The Presbyterians were the second denomination to plant the standard of the Cross in this western wilderness. Their pioneer in the work was Rev. David Rice, father of the late Rev. John H. Rice, D. D., of Richmond, Va. Mr. Rice made a visit to Kentucky, explored the settlements, and received a "call" in writing from three hundred persons, to remove and become their preacher. He removed his family from the Peaks of Otter, (Va.,) and settled near Harrod's Station, in October, 1783. He was soon followed by Rev. Messrs. Rankin and Mitchell, with two probationers, Messrs. Crawford and Templin, who were subsequently ordained. Mr. Rice gathered three congregations, at Danville, Cane Run, and the Forks of Dick's River, and established a grammar-school, out of which eventually grew Transylvania University. Mr. Rankin gathered a congregation in Lexington, and another at Pisgah, eight miles east. Churches in the presbyterial sense were not constituted until 1785. The reasons for this delay are given by Rev. Robert Davidson, D. D., the substance being taken from the journal of Mr. Rice, in Bishop's memoir.1 Mr. Davidson says:
"When Mr. Rice entered upon his labors in Lincoln county, according to invitations, he found the religious condition and prospects of the community extremely discouraging. Save a few who had been his acquaintances and hearers in Virginia, scarce any supported a credible profession. Some were grossly ignorant of the first principles of religion; others were addicted to intemperance, profanity, or brawling; and nearly all totally neglected the forms of devotion in their families. Certificates, indeed, were handed him by many, attesting their relation to churches in the older settlements from which they had emigrated; and others attempted to impose on him by procuring the testimony of their neighbors to their correct moral deportment. If the neighbors scrupled to give such testimony when required, the passion and resentment exhibited afforded unequivocal evidence that the scruples were not groundless."
Though amidst privations and hardships incident to a new country, and the infidelity, irreligion and vicious habits of a multitude around them, with a deprivation of social worship and religious ordinances that produced a disheartening influence on the religious feelings of Baptists, who migrated under circumstances similar to their neighbors, none would offer to join a Baptist church without sustaining a moral character, and who could not tell a religious experience. Their preaching was directed to the feelings and conscience, and at the period of this moral desolation among their neighbors, they had revivals, frequent baptisms, and large congregations. Rev. John Taylor, one of the exemplary pioneers of those days, who wrote a history of certain Baptist churches, of which Clear Creek, in Woodford county, was one, constituted April, 1785, thus narrates:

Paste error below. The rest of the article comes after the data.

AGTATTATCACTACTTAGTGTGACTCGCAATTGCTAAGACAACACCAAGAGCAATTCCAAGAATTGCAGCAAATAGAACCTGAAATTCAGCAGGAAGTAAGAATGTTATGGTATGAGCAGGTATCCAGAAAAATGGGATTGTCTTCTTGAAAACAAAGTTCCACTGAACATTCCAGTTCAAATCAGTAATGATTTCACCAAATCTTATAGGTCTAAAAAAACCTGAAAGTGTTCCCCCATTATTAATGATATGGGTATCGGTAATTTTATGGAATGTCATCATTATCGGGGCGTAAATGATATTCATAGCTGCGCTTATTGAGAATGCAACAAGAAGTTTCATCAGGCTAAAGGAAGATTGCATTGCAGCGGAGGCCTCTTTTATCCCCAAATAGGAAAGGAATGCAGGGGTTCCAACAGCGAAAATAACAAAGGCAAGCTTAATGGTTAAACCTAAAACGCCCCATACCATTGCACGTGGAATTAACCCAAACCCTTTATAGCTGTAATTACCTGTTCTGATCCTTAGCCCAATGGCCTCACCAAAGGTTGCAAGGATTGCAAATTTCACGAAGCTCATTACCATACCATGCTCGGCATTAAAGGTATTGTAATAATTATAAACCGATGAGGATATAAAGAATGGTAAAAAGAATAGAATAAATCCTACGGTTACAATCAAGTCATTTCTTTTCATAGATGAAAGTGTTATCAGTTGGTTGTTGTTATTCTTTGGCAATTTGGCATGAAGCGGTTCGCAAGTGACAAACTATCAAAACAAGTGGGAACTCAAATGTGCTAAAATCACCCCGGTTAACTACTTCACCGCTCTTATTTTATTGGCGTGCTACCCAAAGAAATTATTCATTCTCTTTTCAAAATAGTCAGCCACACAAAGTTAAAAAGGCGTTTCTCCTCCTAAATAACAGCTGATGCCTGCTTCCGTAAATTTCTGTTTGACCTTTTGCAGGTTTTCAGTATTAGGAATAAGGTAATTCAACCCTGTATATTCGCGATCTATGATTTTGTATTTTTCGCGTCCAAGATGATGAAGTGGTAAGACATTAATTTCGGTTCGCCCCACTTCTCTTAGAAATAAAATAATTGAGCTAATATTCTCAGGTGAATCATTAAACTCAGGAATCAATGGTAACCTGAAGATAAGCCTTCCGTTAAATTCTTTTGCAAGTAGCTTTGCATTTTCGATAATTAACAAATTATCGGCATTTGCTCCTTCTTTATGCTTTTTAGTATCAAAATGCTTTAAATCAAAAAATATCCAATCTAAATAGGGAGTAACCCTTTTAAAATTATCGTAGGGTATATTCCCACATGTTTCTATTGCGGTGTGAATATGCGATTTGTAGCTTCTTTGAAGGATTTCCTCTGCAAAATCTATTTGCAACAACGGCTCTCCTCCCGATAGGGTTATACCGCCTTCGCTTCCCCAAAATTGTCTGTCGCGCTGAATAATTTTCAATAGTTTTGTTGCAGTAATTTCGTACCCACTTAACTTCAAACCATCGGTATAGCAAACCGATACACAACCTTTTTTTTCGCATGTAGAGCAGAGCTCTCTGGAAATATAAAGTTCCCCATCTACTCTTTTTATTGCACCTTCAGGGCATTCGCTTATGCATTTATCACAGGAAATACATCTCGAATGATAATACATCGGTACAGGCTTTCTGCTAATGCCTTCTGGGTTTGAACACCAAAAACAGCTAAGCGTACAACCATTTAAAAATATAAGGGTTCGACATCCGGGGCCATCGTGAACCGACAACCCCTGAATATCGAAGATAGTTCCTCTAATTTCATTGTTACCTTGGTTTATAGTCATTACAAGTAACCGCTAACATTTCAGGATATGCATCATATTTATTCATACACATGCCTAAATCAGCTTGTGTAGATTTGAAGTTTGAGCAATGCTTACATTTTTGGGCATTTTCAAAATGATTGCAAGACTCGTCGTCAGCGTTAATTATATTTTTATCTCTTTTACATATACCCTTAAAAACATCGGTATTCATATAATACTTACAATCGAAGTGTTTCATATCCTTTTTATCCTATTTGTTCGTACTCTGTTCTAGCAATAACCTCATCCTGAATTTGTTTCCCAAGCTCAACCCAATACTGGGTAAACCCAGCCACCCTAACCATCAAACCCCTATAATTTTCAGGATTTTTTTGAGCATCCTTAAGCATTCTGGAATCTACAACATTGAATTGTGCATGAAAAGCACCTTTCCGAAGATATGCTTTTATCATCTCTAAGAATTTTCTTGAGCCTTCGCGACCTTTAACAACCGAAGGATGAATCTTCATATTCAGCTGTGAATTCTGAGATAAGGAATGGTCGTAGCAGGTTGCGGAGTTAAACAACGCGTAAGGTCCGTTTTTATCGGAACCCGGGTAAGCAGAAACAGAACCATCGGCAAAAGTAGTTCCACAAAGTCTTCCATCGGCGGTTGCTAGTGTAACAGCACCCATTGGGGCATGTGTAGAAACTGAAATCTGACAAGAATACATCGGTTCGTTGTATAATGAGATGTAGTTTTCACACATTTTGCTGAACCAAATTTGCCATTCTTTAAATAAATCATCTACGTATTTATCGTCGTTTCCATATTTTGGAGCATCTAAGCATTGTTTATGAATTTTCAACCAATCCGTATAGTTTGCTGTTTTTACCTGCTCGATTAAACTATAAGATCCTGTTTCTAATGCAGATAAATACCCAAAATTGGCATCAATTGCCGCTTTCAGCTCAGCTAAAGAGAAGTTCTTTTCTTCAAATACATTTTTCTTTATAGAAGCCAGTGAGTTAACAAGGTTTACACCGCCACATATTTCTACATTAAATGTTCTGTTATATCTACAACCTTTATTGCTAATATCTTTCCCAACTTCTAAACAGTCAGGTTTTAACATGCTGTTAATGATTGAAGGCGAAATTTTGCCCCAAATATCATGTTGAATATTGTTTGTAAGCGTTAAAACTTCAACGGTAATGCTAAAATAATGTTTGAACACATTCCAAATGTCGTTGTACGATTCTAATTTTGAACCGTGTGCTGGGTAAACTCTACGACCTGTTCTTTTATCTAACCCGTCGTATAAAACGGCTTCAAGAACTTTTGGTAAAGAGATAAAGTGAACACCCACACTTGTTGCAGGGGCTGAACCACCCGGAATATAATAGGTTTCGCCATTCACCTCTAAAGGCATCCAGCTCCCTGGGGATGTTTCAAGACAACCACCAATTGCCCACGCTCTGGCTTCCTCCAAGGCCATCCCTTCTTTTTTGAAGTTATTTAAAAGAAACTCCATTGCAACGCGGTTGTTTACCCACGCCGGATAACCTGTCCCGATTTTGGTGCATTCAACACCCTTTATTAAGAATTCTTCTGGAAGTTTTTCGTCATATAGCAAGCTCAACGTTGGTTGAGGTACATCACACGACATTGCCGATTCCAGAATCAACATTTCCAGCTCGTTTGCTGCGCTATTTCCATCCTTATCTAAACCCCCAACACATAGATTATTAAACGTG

"We soon began to baptize our young converts, for some of them were waiting an opportunity. We went on in great harmony through that yea: we had four ordained preachers as named above. (John Dupuy, James Rucker, Richard Cane and John Taylor.) I think we baptized twenty that year."2

In three years, more than one hundred were baptized in this church. In 1786, two itinerant Methodist preachers arrived in Kentucky, and laid the foundation for their numerous sect.

The Presbyterians were unfortunate, not only in the character of applicants for membership, but in the course of some of their preachers. Rev. Mr. Rankin was of Scotch descent, and soon raised a storm about "Psalmody," and other minor matters, that produced a schism, and distracted the denomination for several years. He was most doggedly conscientious, of an irritable temper, and stubborn as a mule; and was finally deposed by the Presbytery, "for being an uncharitable calumniator, and a setter-up of unauthorized terms of communion." Pamphlets were published by both parties; but after deposition, Mr. Rankin and his party joined the "Associate Reformed" Presbyterians.3

From the formation of the first associations, in 1795 [1785 jrd] to 1793, the Baptists had increased, both by immigration and conversions, from about 600 to about 3,650. In that year there were in Kentucky 57 churches, 56 ordained ministers, and about 3,650 communicants. One church, called Columbia, (now Duck Creek,) was north of the Ohio river, near the mouth of Little Miami, and was organized by the late Rev. Stephen Gano, in 1790. Another was in the "Cumberland Settlements," now Middle Tennessee.

In East Tennessee, the Presbyterians for many years took the lead, and, as early as 1788, when the Baptists had ten small churches, they had gathered twenty-three large congregations. Their ministers, like the Baptists and Methodists, in new countries, did not wait for stipulated salaries, but itinerated through the settlements, preached extempore sermons, and were successful in revivals.